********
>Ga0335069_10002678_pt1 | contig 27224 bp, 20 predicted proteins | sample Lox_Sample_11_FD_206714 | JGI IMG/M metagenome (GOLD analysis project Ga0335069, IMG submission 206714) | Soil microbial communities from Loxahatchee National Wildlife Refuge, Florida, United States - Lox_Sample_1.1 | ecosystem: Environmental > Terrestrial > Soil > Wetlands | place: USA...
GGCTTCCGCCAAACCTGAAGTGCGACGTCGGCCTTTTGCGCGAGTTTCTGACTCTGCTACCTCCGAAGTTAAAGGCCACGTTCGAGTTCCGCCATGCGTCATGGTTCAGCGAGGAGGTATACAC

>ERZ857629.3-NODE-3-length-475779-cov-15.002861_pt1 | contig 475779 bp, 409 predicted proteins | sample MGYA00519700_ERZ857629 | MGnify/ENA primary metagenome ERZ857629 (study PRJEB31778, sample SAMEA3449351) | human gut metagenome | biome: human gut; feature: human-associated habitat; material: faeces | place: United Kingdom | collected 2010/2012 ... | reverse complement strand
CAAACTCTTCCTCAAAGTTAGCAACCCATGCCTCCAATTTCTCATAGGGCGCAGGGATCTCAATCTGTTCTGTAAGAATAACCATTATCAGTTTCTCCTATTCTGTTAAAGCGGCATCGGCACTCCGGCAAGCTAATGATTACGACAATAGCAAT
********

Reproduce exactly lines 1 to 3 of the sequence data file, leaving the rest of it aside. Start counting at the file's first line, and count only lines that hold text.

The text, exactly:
>Ga0335069_10002678_pt1 | contig 27224 bp, 20 predicted proteins | sample Lox_Sample_11_FD_206714 | JGI IMG/M metagenome (GOLD analysis project Ga0335069, IMG submission 206714) | Soil microbial communities from Loxahatchee National Wildlife Refuge, Florida, United States - Lox_Sample_1.1 | ecosystem: Environmental > Terrestrial > Soil > Wetlands | place: USA...
GGCTTCCGCCAAACCTGAAGTGCGACGTCGGCCTTTTGCGCGAGTTTCTGACTCTGCTACCTCCGAAGTTAAAGGCCACGTTCGAGTTCCGCCATGCGTCATGGTTCAGCGAGGAGGTATACAC

>ERZ857629.3-NODE-3-length-475779-cov-15.002861_pt1 | contig 475779 bp, 409 predicted proteins | sample MGYA00519700_ERZ857629 | MGnify/ENA primary metagenome ERZ857629 (study PRJEB31778, sample SAMEA3449351) | human gut metagenome | biome: human gut; feature: human-associated habitat; material: faeces | place: United Kingdom | collected 2010/2012 ... | reverse complement strand